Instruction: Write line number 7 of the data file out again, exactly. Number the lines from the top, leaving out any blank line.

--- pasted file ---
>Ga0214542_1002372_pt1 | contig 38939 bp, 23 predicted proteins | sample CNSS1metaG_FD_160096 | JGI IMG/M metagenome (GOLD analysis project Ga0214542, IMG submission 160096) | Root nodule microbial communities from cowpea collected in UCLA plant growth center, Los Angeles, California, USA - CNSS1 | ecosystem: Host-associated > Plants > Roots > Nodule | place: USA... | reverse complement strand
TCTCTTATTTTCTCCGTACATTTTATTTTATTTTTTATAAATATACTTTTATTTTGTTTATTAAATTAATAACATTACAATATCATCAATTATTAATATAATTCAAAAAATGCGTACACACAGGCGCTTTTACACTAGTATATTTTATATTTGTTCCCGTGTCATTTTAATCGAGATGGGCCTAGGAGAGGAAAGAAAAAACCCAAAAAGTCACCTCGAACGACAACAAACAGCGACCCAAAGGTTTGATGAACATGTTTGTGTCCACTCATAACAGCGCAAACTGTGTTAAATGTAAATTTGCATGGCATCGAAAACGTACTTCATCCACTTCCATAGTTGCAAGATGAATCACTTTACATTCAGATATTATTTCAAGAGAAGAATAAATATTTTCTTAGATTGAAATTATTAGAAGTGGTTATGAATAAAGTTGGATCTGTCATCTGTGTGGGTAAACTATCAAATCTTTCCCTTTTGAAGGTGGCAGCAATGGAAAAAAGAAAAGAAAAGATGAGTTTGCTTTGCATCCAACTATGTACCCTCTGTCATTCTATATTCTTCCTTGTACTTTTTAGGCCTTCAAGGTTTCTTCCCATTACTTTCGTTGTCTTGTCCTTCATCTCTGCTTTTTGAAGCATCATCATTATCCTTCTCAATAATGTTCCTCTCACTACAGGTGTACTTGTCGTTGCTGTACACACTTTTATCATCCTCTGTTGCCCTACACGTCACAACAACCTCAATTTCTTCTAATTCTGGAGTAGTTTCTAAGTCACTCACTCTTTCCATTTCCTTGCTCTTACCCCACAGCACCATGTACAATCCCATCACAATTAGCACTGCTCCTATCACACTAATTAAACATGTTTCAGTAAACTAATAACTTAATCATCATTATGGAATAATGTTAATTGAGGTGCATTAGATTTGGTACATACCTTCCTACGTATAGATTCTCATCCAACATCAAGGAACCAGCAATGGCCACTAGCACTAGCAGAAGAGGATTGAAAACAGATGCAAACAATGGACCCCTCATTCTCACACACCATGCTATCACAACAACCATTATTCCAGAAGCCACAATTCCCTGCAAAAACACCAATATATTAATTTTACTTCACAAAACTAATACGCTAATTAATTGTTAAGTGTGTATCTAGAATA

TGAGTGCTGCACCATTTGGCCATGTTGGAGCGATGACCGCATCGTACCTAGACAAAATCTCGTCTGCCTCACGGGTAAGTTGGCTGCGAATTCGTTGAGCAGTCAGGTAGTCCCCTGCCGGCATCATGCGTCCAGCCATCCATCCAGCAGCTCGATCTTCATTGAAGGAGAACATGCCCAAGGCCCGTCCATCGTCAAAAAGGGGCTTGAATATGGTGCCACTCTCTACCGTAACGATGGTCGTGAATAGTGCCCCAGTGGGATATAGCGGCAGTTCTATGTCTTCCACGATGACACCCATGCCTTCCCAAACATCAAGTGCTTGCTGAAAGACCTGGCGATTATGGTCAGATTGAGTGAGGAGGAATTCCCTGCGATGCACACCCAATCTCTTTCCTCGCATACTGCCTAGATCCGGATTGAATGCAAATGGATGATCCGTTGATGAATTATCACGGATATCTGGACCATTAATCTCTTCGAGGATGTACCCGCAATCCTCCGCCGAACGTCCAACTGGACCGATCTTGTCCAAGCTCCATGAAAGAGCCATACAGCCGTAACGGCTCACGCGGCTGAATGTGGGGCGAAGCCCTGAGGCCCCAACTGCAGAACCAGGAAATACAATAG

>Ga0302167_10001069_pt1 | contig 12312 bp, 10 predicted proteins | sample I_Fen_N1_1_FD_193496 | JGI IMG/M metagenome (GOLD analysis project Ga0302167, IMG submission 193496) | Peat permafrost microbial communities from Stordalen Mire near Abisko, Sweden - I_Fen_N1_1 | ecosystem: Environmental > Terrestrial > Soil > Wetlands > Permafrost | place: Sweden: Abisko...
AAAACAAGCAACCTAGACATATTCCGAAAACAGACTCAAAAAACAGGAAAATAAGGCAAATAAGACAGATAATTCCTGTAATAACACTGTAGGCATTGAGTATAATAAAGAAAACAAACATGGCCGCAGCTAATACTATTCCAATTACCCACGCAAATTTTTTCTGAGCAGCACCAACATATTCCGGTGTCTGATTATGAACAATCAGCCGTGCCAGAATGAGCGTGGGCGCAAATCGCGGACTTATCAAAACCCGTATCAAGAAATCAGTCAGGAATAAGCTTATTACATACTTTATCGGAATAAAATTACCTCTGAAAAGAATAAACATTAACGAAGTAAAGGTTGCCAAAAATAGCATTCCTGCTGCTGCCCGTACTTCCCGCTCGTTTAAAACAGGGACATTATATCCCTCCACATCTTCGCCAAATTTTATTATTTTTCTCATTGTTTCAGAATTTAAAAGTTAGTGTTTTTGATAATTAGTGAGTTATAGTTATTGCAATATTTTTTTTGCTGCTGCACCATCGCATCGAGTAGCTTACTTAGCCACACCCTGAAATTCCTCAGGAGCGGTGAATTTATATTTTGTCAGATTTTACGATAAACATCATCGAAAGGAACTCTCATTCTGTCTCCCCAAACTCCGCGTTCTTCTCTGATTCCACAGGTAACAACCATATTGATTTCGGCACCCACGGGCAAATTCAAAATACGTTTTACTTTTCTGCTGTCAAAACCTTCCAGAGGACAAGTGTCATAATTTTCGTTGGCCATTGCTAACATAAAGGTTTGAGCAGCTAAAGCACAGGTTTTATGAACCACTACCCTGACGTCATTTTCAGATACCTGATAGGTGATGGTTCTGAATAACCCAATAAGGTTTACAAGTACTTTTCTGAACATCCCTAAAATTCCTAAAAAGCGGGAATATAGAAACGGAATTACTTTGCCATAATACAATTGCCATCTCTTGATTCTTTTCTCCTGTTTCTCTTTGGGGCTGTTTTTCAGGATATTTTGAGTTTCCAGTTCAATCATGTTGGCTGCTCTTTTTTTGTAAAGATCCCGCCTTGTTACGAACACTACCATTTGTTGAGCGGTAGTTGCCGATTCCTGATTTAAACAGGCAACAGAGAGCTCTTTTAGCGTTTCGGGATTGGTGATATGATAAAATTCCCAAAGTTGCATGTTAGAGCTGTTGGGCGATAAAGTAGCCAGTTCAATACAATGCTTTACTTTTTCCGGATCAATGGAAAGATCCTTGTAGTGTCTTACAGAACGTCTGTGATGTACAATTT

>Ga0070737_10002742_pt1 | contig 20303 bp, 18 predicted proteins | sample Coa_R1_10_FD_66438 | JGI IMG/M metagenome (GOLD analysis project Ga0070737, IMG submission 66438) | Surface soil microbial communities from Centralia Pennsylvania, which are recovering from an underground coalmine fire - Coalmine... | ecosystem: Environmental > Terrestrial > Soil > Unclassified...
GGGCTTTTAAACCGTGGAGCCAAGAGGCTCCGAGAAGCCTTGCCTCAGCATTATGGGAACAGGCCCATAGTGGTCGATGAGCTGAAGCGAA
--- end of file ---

GGGCTTTTAAACCGTGGAGCCAAGAGGCTCCGAGAAGCCTTGCCTCAGCATTATGGGAACAGGCCCATAGTGGTCGATGAGCTGAAGCGAA